# "Rock, Paper, Scissors.." game in C++ project

I am trying to get logic of the expression : int computer = rand() % 3 + 1; in the project. Although I 've read the hint, I didnt quite understand the sense… Could somebody explain me that? Thank you.

I think random number generation is a pretty interesting topic, but it is also a bit complicated. It turns out that depending on the use-case, it’s not so easy to simulate true randomness.

So very loosely: we try to simulate randomness deterministically enough so that it “feels” random. If we flip a coin a hundred times, it will probably not alternate heads and tails in an even fashion, but probably be distributed with streaks involved. That’s some of the type of randomness that intended to be simulated (so not only the percentage, but the distribution as well).

The `srand` bit refers to a random seed generator. All the number generations are really based on this. If you have the same seed, you will always get the same numbers (so not random). You can look that up for more info.

The `rand()` method basically takes the numbers from this set of seed generated numbers.

So if i change the code to just

``````int computer = rand();
std::cout << computer;
``````

we get some large pseudo-random numbers

``````128127648
601050298
1354134796
``````

The `%3` bit basically guarantees that you will only get numbers in the range from [0,2] (0 to 2 inclusively). Because if you do any integer `%3` the answer is 0, 1, or 2. The plus 1 is so that the list is 1, 2, 3 instead of 0, 1, 2.

Now let’s play with the random seed.

``````#include <stdlib.h>
#include <iostream>

int main()
{
srand (42); // ;)
int computer = rand();
std::cout << computer;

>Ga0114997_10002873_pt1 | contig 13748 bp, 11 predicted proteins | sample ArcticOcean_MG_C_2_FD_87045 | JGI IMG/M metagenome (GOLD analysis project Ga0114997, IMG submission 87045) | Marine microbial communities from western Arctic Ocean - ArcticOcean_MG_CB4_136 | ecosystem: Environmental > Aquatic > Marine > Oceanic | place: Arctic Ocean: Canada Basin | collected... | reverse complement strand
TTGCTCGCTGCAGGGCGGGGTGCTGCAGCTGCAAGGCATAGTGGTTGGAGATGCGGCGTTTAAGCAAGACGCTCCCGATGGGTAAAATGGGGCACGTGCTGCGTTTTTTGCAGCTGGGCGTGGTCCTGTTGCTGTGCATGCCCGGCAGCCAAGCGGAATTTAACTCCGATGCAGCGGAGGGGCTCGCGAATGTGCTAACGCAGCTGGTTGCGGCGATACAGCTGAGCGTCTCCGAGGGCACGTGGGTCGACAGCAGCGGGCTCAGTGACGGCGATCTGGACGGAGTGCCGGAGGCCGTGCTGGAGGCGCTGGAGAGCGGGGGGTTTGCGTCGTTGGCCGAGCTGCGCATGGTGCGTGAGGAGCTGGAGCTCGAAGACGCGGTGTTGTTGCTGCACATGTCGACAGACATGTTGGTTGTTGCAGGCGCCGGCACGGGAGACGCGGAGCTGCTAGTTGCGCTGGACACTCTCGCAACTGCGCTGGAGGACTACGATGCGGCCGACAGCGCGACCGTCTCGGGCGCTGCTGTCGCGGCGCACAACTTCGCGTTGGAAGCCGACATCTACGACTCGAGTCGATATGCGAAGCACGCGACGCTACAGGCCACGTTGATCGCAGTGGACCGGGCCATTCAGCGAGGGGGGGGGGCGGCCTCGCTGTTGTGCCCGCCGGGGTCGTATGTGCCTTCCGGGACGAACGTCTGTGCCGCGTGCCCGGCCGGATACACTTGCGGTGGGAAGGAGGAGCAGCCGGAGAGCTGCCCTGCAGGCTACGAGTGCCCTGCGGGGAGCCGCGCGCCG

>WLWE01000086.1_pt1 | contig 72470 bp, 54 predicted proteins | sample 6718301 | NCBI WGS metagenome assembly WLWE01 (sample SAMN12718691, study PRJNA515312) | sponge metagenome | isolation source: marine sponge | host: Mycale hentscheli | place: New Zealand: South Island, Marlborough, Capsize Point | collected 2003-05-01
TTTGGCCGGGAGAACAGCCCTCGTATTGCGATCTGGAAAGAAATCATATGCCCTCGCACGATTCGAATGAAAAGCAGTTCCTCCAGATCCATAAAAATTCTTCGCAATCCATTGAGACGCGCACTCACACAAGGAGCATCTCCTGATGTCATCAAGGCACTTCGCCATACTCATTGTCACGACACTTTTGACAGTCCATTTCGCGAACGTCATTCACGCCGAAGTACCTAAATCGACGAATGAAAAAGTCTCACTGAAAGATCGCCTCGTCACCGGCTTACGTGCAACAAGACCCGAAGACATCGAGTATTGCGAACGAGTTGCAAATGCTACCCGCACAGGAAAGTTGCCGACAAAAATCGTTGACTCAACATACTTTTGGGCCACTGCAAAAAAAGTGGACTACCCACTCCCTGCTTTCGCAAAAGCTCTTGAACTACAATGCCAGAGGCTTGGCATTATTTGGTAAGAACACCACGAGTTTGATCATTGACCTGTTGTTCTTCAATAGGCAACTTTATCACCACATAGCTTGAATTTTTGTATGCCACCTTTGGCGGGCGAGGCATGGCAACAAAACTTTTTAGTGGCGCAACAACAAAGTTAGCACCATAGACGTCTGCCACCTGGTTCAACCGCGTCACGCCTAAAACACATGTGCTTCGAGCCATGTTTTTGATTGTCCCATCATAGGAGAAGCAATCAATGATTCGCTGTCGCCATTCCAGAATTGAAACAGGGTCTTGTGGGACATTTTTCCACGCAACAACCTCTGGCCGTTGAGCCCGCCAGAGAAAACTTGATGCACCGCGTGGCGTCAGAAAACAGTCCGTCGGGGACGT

}
``````

Given what was said above, what do you expect is going to be the type of the result the comes out when you run this program a couple of times? Will adding `% 3 + 1` change it’s essential nature?

1 Like

Hello. Thanks for your reply. I was interested if it is always %3 of any integer is 0, 1 or 2? Or just in this case. What is “essential nature” in the sense of this expression “%3 +1”?

So `% n` basically says, give me a range of `n` numbers. `+ x` says, starting from what number. `% 3 + 1` reads: give me 3 numbers starting from 1. (in this context)

But importantly, nothing from that is random (or pseudorandom). The real “randomness” happens at the seed level (which is why you should try seeing what happens with the different seed).

`% 3 + 1` in another context will not give you a random number. It will give you the remainder of division by 3 and add 1 consistently every time.

1 Like

So if %5 garantees that you will only get numbers in the range from [0,4]?

Yes, precisely!

Mathematically it works like this:

Pick a number, divide it by 5, return the remainder.

10003 / 5 = 2000.6
2000 * 5 = 10000
10003 - 10000 = 3
so 10003 % 5 = 3.

If you think about it, is it possible to divide a number and have a remainder of 5? No, because 5 divides 5. So it can only have remainders of 0, 1, 2, 3, and 4.

2 Likes

This topic was automatically closed 41 days after the last reply. New replies are no longer allowed.